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My motto here is John Henry Newman’s declaration: ―Orthodoxy stands or falls with the
mystical interpretation― of Scripture, namely. The basis for that assertion, I want further to
claim, can only be that orthodoxy is itself a or even the mystical apprehension of reality and further,
that this is precisely what is meant when, within orthodoxy, this apprehension is called faith. The
form, of life or, better, of spirit, often termed spirituality, finds especial or normative expression
in those scriptures gathered together, first by Jews, and later, on a similar principle, by the Christian
or new faith-community, reckoned by them, however, as one with the old, through the mediation
of just one man. The expression of faith as the mystical finds especially concentrated expression
among those new documents in the long eleventh chapter of The Epistle to the Hebrews, long
attributed to the Apostle Paul and certainly Pauline, which begins: “Faith is the substance of
things hoped for―, the conviction of what is not immediately apparent or seen.
   The “things which are seen― are temporal, are as grass, those same Scriptures
declare, meaning that they do not abide, are as phantoms, phantasmata, to use Aristotle’s term,
apparentia indeed, phenomena, that, in general, which merely appears, although this philosophical
term does not appear(!) in the Greek text here. Texts are indeed themselves phenomenal, they pass
away (“are temporal―). To these thoughts correspond exactly the first two chapters, on sensecertainty and perception, in Hegel’s The Phenomenology of Mind.    Â
   Therefore the mystical interpretation of them in a sense annihilates them or annihilates
what is in itself or from inception annihilated, vanity itself being made vain. The same thought can
be expressed, by this faith-principle, which is also the philosophical, as a subsumption, a taking
up (Aufhebung) of text into thought, what we call reading it. Reading thus viewed is in itself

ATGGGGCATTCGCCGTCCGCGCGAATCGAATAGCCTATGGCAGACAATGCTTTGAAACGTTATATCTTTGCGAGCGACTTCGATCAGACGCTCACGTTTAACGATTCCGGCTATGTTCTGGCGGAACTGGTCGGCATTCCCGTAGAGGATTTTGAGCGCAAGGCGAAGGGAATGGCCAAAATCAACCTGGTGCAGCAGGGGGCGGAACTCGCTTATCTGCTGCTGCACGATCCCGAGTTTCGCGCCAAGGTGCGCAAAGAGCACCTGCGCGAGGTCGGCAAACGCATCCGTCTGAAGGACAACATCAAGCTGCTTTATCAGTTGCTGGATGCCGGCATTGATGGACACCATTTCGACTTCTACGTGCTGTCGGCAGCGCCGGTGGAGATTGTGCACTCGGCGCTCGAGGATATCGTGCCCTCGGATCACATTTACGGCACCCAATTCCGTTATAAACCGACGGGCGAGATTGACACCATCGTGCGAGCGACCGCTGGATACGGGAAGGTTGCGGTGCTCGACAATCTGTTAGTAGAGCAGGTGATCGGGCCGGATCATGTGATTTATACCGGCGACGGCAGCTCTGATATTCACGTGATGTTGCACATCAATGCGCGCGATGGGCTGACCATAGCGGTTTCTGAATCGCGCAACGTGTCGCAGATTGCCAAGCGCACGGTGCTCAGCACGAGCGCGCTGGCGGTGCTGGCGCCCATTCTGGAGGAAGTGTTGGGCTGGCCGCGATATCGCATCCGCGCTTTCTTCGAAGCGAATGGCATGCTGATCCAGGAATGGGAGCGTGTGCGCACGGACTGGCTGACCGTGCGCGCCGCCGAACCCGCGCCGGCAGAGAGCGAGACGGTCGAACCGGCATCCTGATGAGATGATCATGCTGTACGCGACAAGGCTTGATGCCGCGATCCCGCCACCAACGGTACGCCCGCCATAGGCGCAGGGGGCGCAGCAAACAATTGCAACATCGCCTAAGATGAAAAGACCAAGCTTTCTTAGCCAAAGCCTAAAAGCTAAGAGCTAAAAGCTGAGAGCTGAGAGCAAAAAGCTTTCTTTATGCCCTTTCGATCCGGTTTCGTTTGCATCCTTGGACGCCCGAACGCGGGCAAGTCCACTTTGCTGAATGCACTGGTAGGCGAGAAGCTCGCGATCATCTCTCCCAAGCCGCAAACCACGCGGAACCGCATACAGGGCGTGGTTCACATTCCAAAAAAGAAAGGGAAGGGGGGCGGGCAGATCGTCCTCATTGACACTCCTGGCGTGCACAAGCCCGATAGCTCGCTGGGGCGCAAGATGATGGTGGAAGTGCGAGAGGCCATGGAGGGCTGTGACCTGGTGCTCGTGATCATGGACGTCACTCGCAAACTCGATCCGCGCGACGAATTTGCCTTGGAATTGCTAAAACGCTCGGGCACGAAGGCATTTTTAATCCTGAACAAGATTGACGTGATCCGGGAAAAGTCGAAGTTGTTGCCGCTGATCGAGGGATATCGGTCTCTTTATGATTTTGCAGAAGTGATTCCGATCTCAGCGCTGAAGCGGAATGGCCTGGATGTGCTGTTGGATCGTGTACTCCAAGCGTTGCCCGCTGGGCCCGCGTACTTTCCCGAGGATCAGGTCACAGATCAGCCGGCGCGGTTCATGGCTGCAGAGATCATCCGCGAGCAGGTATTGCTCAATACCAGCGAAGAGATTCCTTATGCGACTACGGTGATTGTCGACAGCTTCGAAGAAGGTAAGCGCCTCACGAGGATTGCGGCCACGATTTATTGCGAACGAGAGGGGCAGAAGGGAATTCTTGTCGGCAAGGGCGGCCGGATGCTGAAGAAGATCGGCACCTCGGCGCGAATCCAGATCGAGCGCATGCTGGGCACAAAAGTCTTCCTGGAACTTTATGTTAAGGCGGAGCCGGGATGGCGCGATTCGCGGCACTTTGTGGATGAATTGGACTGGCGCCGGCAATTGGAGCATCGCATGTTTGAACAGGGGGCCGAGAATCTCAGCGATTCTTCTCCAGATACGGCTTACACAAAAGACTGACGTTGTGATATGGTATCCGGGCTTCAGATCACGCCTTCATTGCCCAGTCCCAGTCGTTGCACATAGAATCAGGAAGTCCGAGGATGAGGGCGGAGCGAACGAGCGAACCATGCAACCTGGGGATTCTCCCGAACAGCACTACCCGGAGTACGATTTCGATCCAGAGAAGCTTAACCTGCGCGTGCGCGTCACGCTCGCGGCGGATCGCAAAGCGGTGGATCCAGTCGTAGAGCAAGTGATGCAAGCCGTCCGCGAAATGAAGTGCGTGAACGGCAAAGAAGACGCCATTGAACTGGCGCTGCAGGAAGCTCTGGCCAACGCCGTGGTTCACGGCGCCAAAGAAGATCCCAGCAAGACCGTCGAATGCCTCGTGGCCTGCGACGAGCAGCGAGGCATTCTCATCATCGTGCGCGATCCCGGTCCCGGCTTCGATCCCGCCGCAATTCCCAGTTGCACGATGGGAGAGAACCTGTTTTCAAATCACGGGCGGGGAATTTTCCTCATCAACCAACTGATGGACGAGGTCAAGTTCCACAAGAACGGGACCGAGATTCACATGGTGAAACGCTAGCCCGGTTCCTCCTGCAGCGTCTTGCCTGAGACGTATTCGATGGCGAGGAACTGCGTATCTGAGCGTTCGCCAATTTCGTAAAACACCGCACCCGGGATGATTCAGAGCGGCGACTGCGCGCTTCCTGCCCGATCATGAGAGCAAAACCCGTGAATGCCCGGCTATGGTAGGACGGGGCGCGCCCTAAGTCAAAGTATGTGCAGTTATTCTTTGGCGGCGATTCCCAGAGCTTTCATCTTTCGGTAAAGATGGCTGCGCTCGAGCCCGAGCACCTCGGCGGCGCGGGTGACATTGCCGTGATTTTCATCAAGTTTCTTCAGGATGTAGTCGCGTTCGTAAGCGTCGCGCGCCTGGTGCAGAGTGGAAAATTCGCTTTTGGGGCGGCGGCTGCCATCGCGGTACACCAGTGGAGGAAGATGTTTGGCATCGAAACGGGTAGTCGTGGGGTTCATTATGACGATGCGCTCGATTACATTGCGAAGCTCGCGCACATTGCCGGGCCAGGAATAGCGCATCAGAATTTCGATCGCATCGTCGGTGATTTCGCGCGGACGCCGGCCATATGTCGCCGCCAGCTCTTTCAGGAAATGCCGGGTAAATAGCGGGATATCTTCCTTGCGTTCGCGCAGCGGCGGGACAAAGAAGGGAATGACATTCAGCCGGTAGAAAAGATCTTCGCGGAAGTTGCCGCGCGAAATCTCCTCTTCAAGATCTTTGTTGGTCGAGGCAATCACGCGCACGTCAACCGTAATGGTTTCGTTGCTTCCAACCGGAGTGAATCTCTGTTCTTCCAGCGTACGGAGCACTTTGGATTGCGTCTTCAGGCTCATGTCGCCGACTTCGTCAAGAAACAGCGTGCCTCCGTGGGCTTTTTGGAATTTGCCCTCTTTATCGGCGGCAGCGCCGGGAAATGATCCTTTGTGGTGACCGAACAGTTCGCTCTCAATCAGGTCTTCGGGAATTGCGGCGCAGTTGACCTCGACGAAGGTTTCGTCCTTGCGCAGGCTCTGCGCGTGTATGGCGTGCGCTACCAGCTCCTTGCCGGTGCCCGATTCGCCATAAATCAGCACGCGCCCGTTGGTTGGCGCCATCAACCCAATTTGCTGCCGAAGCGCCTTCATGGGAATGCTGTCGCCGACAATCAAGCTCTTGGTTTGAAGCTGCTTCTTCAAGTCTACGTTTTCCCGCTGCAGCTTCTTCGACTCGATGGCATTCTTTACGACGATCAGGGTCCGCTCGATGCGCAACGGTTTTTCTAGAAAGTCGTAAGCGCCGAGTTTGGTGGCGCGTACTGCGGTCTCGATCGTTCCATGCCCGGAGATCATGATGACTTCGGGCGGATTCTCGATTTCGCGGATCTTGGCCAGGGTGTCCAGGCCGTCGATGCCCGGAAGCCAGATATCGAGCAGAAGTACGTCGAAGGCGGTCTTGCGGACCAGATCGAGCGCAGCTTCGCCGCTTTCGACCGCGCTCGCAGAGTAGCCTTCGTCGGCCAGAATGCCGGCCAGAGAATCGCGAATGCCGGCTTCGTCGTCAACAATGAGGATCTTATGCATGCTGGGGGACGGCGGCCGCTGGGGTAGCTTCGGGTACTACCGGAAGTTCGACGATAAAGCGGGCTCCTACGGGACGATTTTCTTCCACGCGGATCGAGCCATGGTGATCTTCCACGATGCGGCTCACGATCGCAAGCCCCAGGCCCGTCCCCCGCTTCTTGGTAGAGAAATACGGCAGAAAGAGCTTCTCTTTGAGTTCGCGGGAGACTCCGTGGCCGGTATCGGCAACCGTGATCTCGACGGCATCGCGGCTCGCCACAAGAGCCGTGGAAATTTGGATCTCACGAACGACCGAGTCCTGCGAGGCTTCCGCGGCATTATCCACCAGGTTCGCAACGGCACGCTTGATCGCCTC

interpretation and, it is here claimed, mystical interpretation. Faith, thus viewed is the acme of
thought, thought’s final issue, and nothing else, just as thought itself is nothing other than this,
than faith in its beginnings. That is what alone can be legitimately meant by those who like to say,
to claim, that “the Church is the home of reason―, understanding here by “the Church―
the community bound together by the one faith, God’s “own community― where,
according to Hegel (Enc. 554[1]), God is alone or uniquely known.
    It can be shown that Hegel, the philosopher who merits the title of theologian, could not
there mean simply this phenomenal community on earth at some or other given moment. All such
moments in his system are indeed just moments, having no reality except as known to Absolute
Spirit or, that is to say, in relation to everything else, to the universal, namely, which is eternal,
necessary and without change or shadow of turning, as the phrase goes. They are like the means
which in Hegel’s system are absorbed into the “realised end―. God, as faith has it, is at
once alpha and omega, beginning and end, thereby superseding both these finite notions. The
model, therefore, the original, for Hegel’s or our use of “community― here is the divine
Trinity itself, a perfect unity identical but without composition with certain relations “of
love―, as Hegel expresses it, meaning that no real composition of parts is implied, whatever
some may “intend―, by this concrete plurality in unity, these two themselves also, the one
and the many, being equally identical, as is shown in the first part of Hegel’s logic in either
version of it.
   It is clear then that for this thinker, as for the Biblical tradition, love plays a crowning or
omni-determinative role, without which the whole edifice of faith falls. This will be our key for an
investigation of what should be finally meant by method, whether in philosophy, in theology or,
in an ultimate analysis, in so-called catechetics. Method, we will find, is finally prayer or liturgy,
Gottesdienst, of which the final or perfect form is wisdom or philosophia, literally the “love of
wisdom―, where “of― may be taken in all its multiple meanings, whether we take it as
love for wisdom, namely, or love which is wisdom, as form even of the Aristotelian intellectual
virtues as of the three “theological― virtues and not only of the moral virtues. These, namely,
are the same. Only so could Socrates, qua philosopher, or perhaps qua Plato, have expressed his
resounding contempt for the non-lover as thinker (in Phaedrus).
   Here we introduce a certain development, even Aufhebung, of Hegel’s at least partial
stasis by the divide of exoteric religion (for all) and esoteric philosophy (for the few), immediately
apparent though this be. The phenomenon of an, in intention at least, universal democracy, of
“free thought―, impels to this in some way prophetic vision, corresponding to Jeremiah’s